But to someone like me risking my life to bring you the truth about dragons, that article is bone-chilling. A man who dared to break the kayfabe about dragons is rotting in prison, and the liberal media is smearing him.
If you read the article, it only gets worse. The man who shared the dragon photo was forced to give a false confession and write a fake letter of apology.
The man confessed that he “did it just for fun” and he was “simply puffing”.
He even wrote a letter of apology in light of the incident.
The article is also sprinkled with tons of little social cues (i.e. rhetorical microaggressions)
Some reactions to Zhang’s photo include:
“It’s photoshopped but I believed in him.”
“My grandma told me about this. She was upset after I told her that it was fake, saying that other people have seen it, and that it’s my problem for fooling her.”
Others who did not fall for it, naturally pointed out how the image has been poorly edited.
“It’s so obvious that it’s fake. Why would people still believe it?”
“It’s more like an IQ test.”
The message there is: other people are going to laugh at you and think you are stupid if you believe your lying eyes. That may not be the message your brain consciously receives. You’re probably laughing along at the retards who fell for the dragon story. But subconsciously, your brain is registering “people who believe in dragons get laughed at.”
Everything said in that article was techincally correct. The man was arrested. The man spread “rumours”. He probably did actually “doctor” the photo somehow. People probably did laugh at the dragon story. But it’s framed in such a way that your brain assembles a completely false map of the situation. But most importantly, it sends a message to dragon truthers: cower in fear or be crushed. I refuse.
Bottom line: the liberal media is factual but not truthful.
Now that we’ve established that dragons are real, and that there’s a global anti-dragon preference falsification conspiracy, let’s talk about
- what do dragons mean?
- how do you make dragons angry?
- what happens when you make them angry?
- why is the CIA enforcing the global anti-dragon preference falsification conspiracy?
- how do we make dragons less angry?
Survey of Dragon So-Called Mythology
There’s a great deal of variation in dragon so-called myths, but way less than one would expect if dragons were fake. Dragons tend to be fire-breathing serpents that live in bodies of water, and are the source of life and/or chaos. It’s not a strict tradeoff. The biggest difference is whether dragons are interpreted as good or bad.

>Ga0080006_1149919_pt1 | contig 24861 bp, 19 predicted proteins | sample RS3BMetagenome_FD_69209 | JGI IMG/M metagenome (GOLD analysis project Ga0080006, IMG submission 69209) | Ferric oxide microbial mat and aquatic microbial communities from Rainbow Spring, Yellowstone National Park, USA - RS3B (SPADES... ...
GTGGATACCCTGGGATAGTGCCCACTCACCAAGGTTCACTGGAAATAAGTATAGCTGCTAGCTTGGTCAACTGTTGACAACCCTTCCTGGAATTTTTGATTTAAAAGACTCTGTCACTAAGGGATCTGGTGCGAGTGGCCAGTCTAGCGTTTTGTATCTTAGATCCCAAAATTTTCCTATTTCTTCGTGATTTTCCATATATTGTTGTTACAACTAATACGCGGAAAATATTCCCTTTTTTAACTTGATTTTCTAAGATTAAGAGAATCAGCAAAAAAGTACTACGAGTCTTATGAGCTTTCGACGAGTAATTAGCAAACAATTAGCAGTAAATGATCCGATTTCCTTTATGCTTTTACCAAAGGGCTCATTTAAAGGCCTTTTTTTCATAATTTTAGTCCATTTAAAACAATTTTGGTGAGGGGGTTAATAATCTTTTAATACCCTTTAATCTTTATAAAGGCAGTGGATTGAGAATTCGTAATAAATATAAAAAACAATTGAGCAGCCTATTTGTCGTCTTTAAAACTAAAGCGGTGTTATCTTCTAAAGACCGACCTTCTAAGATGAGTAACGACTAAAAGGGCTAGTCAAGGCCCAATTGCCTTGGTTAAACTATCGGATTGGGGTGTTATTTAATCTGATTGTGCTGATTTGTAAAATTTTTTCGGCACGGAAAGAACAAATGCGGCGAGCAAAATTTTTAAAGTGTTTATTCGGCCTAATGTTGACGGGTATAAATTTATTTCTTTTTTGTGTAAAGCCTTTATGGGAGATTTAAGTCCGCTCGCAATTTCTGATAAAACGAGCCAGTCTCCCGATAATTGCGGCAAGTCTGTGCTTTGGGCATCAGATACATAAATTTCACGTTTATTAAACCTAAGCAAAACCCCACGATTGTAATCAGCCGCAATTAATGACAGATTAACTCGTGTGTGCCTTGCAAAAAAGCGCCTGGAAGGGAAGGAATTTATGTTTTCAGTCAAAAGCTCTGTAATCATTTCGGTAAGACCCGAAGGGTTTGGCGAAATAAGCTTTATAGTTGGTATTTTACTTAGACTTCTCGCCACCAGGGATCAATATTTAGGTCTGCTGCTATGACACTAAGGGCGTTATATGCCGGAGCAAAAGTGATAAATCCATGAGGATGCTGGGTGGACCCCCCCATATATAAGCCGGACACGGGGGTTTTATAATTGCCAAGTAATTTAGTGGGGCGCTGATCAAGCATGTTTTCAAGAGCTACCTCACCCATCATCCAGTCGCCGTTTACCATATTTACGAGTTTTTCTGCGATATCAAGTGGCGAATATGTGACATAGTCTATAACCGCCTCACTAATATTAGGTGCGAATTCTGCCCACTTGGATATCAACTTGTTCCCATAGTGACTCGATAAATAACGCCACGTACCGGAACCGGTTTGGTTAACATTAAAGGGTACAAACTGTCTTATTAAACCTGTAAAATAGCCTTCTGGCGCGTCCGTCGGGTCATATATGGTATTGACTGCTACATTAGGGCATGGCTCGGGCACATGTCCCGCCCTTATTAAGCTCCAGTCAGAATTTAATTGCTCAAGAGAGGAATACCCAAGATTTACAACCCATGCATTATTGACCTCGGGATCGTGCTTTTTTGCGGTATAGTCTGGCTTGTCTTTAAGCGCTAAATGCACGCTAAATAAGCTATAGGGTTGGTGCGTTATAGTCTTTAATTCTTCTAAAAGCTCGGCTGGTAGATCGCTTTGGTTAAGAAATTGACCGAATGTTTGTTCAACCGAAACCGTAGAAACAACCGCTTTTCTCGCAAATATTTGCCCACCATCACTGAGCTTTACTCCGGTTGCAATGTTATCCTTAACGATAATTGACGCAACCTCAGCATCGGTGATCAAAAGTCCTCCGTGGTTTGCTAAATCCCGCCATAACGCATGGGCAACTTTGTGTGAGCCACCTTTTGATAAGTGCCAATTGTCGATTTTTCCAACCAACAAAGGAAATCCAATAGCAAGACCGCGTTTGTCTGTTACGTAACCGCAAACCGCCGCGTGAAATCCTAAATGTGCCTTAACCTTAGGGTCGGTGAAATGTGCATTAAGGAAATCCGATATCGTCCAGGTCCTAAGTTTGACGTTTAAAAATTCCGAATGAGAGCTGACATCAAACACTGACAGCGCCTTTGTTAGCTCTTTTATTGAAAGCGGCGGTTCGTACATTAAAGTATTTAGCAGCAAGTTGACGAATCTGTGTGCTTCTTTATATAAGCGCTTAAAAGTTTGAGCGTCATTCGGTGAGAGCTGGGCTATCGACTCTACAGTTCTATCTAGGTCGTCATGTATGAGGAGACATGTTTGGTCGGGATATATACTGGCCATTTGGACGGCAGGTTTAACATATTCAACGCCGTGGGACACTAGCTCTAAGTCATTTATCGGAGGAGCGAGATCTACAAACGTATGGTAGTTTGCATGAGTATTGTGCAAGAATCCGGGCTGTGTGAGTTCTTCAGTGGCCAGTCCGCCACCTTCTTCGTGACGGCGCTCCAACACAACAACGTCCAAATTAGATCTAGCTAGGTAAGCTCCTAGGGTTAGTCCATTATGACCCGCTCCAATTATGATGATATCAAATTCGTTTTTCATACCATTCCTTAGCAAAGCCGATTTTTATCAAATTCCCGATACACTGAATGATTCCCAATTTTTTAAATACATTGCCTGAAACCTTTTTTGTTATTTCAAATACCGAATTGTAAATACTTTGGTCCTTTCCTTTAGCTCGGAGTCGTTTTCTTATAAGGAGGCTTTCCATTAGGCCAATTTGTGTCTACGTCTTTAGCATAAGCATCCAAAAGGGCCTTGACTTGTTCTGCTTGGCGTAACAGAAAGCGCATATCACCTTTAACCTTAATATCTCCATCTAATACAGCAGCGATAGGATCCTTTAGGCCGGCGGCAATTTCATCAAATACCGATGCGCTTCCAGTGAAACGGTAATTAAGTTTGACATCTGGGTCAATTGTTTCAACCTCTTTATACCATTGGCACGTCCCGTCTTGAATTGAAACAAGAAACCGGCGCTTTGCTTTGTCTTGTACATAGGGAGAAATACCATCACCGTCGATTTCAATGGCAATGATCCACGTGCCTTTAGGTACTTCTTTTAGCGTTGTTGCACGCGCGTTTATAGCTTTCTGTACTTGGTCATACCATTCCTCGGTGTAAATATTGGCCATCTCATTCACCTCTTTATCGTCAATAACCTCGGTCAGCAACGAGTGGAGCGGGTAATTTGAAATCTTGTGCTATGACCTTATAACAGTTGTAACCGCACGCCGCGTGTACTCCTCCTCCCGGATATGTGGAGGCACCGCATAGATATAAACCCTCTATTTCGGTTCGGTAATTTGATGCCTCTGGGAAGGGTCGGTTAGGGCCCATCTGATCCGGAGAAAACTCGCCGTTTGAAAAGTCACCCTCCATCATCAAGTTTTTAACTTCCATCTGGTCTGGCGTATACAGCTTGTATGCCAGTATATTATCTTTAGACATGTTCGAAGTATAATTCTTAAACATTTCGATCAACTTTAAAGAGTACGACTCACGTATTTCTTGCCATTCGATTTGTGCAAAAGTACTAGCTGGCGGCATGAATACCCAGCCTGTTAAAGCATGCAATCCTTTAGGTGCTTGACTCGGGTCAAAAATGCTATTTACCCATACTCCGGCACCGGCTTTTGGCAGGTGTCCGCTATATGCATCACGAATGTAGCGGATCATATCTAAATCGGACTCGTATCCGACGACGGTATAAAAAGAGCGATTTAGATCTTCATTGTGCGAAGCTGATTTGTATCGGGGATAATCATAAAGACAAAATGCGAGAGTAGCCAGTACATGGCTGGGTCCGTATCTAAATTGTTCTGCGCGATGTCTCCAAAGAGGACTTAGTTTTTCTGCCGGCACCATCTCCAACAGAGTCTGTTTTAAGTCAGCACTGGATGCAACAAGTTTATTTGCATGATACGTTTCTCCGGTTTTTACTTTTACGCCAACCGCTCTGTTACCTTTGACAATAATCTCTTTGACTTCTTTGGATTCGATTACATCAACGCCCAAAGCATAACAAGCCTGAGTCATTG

In oriental dragon so-called mythology, dragons are good. Dragons are the source of life. The emperors are descendants of dragons. Dragons in oriental so-called mythology seem (to my untrained eye) to play the same role as the Old Testament God does in western mythology.
In western and near-eastern mythology, dragons are bad. Dragons are animals that reek chaos. The so-called mythology tends to have the dragon representing some source of unfinished business. The unfinished business creates externalities that make everything worse for everyone. The hero restores order by taking upon the challenge and slaying the angry dragon.
In every dragon so-called myth, dragons represent chaos. It’s not the BLM brand of artificial chaos. Dragons represent the subtle, omnipresent, implicit background chaos that is just part of the world we live in: asteroids, floods, economic collapses, etc. Black swans.
Crucially, you can’t escape the chaos of dragons. Dragons are going to do their thing no matter what. We can’t control them. However, we can make them angry or make them happy.
Chinese dragon so-called mythology
Chinese civilization developed in the floodplains of their three river systems: the Yellow, the Yangzhe, and the Pearl River Delta.1 Almost every city you’ve heard of in China is on one of these three rivers. Chongqing, Wuhan, the Three Gorges Dam, and Shanghai are on the Yangzhe River. Hong Kong and Guangzhou are at the foot of the Pearl River system. Beijing is near the Yellow River, but not on it.